Fall 2018 - CRIM 320 D100
Quantitative Research Methods in Criminology (3)
Class Number: 7858
Delivery Method: In Person
Course Times + Location:
Tu 4:30 PM – 6:20 PM
EDB 7618, Burnaby
Exam Times + Location:
Dec 7, 2018
7:00 PM – 10:00 PM
SSCB 9201, Burnaby
Prerequisites:CRIM 101; one of CRIM 120 or 220. CRIM 320 may be taken concurrently with CRIM 321.
A detailed examination of the quantitative research methods and techniques most frequently used in criminological research. Advantages and shortcomings of each method and the appropriateness of each technique for criminological research. Problems of pure and applied research. Specific issues of interdisciplinary research. Critical evaluation of the quantitative methods used in certain major criminological studies. Quantitative.
Crim 320 builds on skills developed through Crim 220 and introductory statistics courses. Students will become familiar with the various quantitative approaches that are used in current criminological research, with an emphasis on analysis and interpretation. Students will hand-in assignments based on a selected dataset. While this is not a course in social statistics per se, students will be expected to apply a variety of statistical techniques, including: chi squares, t-tests, ANOVA, correlations and regression. Lab periods will be devoted primarily to learning to code, analyze, interpret and represent data using SPSS.
There will also be an OPTIONAL grade-raising activity that students can participate in, to raise their grade up to a potential maximum of 2%.
- Weekly quizzes 10%
- Homework Assignments 25%
- Midterm Exam 30%
- Final Exam 35%
1) Haan, Michael, & Jenny Godley. (2017). An Introduction to Statistics for Canadian Social Scientists, Third Edition. Don Mills, ON: Oxford University Press. ISBN-13: 9780199020591.
2) Yockey, Ronald D. (2018). SPSS Demystified: A Simple Guide and Reference. Pearson. ISBN-13: 978-1138286283.
3) There may also be some supplementary readings, mostly available through Canvas. You are responsible to download, photocopy, or borrow these readings.
Department Undergraduate Notes:
ATTENTION: STUDENTS WITH A DISABILITY: Please contact the Centre for Students with Disabilities, (MBC 1250 or Phone 778-782-3112) if you need or require assistance, not your individual instructors.
- N.B.: Students are reminded that attendance in the first week of classes is important. However, there are no tutorials in the first week.
- ON CAMPUS COURSES ONLY: Assignments not submitted to the Professor/T.A. during class/office hours must be placed in the security box behind the General Office (ASSC 10125), or submitted as per Professor’s instructions for courses taking place at Surrey Campus. The assignment drop-off box is emptied Monday to Friday at 8:30 a.m. and 3:30 p.m. only and the contents are date stamped accordingly. No other department’s date stamp will apply (e.g. Library/Campus Security) and the School of Criminology is not responsible for assignments submitted any other way (e.g. slid under office doors). The University does NOT accept assignments by fax.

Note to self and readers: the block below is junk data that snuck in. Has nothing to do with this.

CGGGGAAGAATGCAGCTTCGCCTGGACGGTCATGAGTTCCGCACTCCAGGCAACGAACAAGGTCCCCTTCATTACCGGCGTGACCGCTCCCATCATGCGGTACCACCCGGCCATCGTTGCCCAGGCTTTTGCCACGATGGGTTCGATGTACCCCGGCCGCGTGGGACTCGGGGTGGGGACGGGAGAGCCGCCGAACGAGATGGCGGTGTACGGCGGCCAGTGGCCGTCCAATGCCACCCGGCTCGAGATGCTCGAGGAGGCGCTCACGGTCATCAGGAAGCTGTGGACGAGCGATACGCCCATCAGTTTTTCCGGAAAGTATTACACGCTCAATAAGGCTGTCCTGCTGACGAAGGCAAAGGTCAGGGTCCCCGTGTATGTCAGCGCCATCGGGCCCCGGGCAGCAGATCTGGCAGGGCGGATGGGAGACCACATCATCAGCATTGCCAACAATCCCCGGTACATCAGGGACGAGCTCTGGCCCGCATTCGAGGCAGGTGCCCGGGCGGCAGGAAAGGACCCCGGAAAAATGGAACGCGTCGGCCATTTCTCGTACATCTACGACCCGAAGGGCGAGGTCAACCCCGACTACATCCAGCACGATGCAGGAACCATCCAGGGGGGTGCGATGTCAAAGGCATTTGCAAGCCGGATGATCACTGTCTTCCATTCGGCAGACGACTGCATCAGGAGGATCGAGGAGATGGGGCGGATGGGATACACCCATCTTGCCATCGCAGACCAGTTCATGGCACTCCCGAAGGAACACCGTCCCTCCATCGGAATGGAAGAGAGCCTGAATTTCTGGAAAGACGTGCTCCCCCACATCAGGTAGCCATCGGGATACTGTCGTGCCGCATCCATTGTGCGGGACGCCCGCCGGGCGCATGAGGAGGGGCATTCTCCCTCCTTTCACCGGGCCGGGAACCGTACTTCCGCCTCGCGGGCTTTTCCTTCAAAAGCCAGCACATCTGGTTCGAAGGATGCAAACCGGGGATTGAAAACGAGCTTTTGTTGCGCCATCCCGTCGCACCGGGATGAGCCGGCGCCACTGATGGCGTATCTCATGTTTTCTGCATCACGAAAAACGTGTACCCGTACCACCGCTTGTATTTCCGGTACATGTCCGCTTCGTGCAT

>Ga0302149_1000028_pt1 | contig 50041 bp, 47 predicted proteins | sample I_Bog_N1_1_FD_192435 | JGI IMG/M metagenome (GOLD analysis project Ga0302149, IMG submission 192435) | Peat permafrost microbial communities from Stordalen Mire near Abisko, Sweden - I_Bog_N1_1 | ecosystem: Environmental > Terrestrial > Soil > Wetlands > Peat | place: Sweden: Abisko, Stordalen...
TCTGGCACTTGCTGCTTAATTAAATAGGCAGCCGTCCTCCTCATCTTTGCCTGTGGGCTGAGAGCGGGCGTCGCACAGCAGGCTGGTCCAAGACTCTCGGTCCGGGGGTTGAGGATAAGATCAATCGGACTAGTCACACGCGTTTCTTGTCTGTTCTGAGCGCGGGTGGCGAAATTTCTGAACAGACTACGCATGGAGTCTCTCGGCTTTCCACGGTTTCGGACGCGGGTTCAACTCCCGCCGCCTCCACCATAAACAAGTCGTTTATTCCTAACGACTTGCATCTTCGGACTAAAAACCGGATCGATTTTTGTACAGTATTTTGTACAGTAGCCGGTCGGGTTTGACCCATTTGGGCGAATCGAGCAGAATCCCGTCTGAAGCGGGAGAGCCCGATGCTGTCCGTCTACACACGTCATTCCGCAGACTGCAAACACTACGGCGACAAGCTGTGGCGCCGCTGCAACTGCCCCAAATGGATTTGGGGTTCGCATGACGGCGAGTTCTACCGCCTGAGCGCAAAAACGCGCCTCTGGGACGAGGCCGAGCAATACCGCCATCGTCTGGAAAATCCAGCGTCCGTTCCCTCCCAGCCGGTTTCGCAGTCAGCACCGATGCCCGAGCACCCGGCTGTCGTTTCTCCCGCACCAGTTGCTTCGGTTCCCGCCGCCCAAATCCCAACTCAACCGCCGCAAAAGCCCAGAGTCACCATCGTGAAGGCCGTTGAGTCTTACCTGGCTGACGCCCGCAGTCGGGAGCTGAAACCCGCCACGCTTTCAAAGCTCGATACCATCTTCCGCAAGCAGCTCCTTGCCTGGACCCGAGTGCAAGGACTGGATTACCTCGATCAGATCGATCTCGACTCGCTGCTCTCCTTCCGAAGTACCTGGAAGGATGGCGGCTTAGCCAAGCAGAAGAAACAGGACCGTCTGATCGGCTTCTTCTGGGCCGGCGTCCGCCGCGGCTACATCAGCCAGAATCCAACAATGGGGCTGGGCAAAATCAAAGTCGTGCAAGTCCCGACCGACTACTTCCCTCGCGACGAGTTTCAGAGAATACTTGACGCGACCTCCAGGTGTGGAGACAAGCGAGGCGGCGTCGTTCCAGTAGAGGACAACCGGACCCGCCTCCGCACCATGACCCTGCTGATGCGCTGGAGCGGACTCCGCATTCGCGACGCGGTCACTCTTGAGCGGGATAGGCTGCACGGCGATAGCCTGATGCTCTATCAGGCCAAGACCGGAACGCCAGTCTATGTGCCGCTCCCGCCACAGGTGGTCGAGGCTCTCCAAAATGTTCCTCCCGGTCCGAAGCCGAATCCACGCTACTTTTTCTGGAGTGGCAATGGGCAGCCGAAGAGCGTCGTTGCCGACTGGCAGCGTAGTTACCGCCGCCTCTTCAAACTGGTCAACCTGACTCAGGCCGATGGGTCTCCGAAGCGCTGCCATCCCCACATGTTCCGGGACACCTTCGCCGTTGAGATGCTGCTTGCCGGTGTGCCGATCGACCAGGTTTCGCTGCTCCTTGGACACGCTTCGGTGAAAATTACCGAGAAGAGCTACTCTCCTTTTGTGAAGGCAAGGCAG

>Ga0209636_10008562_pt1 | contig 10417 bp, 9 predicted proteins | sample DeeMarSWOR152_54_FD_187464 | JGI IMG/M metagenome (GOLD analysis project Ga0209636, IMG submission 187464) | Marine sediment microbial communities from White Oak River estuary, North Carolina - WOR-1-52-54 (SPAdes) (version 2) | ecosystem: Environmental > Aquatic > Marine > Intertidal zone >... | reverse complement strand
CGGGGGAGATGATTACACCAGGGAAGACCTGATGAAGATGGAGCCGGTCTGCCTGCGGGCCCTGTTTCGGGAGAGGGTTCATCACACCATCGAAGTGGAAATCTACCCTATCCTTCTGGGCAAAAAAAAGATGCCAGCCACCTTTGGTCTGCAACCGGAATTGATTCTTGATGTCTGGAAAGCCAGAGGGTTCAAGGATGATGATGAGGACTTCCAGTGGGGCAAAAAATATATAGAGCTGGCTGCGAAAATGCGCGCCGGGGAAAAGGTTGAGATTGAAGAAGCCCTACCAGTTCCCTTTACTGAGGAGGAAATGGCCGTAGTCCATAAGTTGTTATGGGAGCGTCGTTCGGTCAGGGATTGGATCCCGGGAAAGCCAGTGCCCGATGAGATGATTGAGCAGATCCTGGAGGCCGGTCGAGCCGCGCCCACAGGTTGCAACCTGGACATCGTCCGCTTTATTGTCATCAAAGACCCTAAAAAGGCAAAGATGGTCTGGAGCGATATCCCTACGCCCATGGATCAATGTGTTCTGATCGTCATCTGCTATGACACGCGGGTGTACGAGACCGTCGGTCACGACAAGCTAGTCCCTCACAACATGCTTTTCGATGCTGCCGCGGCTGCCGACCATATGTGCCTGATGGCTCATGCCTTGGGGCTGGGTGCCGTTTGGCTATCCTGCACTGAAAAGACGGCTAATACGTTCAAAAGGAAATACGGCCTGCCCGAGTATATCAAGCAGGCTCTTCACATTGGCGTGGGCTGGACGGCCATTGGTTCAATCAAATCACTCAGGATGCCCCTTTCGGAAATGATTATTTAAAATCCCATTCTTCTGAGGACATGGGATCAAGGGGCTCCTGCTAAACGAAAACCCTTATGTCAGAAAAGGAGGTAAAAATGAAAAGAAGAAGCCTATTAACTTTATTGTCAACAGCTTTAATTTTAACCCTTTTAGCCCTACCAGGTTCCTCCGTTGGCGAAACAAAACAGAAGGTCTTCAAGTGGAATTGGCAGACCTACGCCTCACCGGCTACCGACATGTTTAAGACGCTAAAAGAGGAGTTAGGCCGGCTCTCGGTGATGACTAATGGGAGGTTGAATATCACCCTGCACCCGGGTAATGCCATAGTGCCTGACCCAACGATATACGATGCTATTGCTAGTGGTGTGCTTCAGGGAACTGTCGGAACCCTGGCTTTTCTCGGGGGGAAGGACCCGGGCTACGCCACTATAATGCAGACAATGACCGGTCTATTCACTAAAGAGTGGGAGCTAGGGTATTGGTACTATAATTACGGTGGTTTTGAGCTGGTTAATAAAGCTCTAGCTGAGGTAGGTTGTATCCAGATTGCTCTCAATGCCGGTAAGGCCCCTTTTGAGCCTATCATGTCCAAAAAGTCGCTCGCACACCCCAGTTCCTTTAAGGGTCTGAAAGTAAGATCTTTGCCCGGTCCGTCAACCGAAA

- A student must complete ALL aspects of a course (including assignments, exams, class participation, presentations, chat room components of Distance Education courses and other), otherwise he/she will receive a grade of N.
- E-mail policy for on campus courses only: The School of Criminology STRONGLY DISCOURAGES the use of e-mail in lieu of office hour visits. Criminology advises its instructional staff that they are NOT required to respond to student e-mails and that students wishing to confer with them should do so in person during scheduled meeting times.
- The University has formal policies regarding intellectual dishonesty and grade appeals which may be obtained from the General Office of the School of Criminology.
- Under GP18, the University has policies and procedures which respond to our obligations under the BC Human Rights Code to provide a harassment and discrimination free environment for the students, staff and faculty of this institution. Members of this community have an affirmative obligation to safeguard the human rights of others.
SFU’s Academic Integrity web site http://students.sfu.ca/academicintegrity.html is filled with information on what is meant by academic dishonesty, where you can find resources to help with your studies and the consequences of cheating. Check out the site for more information and videos that help explain the issues in plain English.
Each student is responsible for his or her conduct as it affects the University community. Academic dishonesty, in whatever form, is ultimately destructive of the values of the University. Furthermore, it is unfair and discouraging to the majority of students who pursue their studies honestly. Scholarly integrity is required of all members of the University. http://www.sfu.ca/policies/gazette/student/s10-01.html
ACADEMIC INTEGRITY: YOUR WORK, YOUR SUCCESS